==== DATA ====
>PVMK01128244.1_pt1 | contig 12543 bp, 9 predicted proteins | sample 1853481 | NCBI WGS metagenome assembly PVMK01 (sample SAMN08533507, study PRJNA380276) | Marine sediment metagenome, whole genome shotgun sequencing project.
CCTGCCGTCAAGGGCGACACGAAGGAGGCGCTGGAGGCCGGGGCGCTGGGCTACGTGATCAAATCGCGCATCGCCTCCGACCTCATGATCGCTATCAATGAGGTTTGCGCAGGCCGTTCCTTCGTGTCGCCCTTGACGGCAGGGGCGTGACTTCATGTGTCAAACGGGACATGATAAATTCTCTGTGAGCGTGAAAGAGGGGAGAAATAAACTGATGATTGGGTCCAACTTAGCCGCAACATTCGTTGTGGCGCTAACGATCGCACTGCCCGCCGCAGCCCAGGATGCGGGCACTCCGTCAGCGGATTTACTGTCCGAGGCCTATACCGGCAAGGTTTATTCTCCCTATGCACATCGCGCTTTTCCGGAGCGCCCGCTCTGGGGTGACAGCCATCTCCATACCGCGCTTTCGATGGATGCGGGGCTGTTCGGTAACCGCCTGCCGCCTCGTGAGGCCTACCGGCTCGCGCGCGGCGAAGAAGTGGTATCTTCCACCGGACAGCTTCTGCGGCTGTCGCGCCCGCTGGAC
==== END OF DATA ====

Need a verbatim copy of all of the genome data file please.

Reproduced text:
>PVMK01128244.1_pt1 | contig 12543 bp, 9 predicted proteins | sample 1853481 | NCBI WGS metagenome assembly PVMK01 (sample SAMN08533507, study PRJNA380276) | Marine sediment metagenome, whole genome shotgun sequencing project.
CCTGCCGTCAAGGGCGACACGAAGGAGGCGCTGGAGGCCGGGGCGCTGGGCTACGTGATCAAATCGCGCATCGCCTCCGACCTCATGATCGCTATCAATGAGGTTTGCGCAGGCCGTTCCTTCGTGTCGCCCTTGACGGCAGGGGCGTGACTTCATGTGTCAAACGGGACATGATAAATTCTCTGTGAGCGTGAAAGAGGGGAGAAATAAACTGATGATTGGGTCCAACTTAGCCGCAACATTCGTTGTGGCGCTAACGATCGCACTGCCCGCCGCAGCCCAGGATGCGGGCACTCCGTCAGCGGATTTACTGTCCGAGGCCTATACCGGCAAGGTTTATTCTCCCTATGCACATCGCGCTTTTCCGGAGCGCCCGCTCTGGGGTGACAGCCATCTCCATACCGCGCTTTCGATGGATGCGGGGCTGTTCGGTAACCGCCTGCCGCCTCGTGAGGCCTACCGGCTCGCGCGCGGCGAAGAAGTGGTATCTTCCACCGGACAGCTTCTGCGGCTGTCGCGCCCGCTGGAC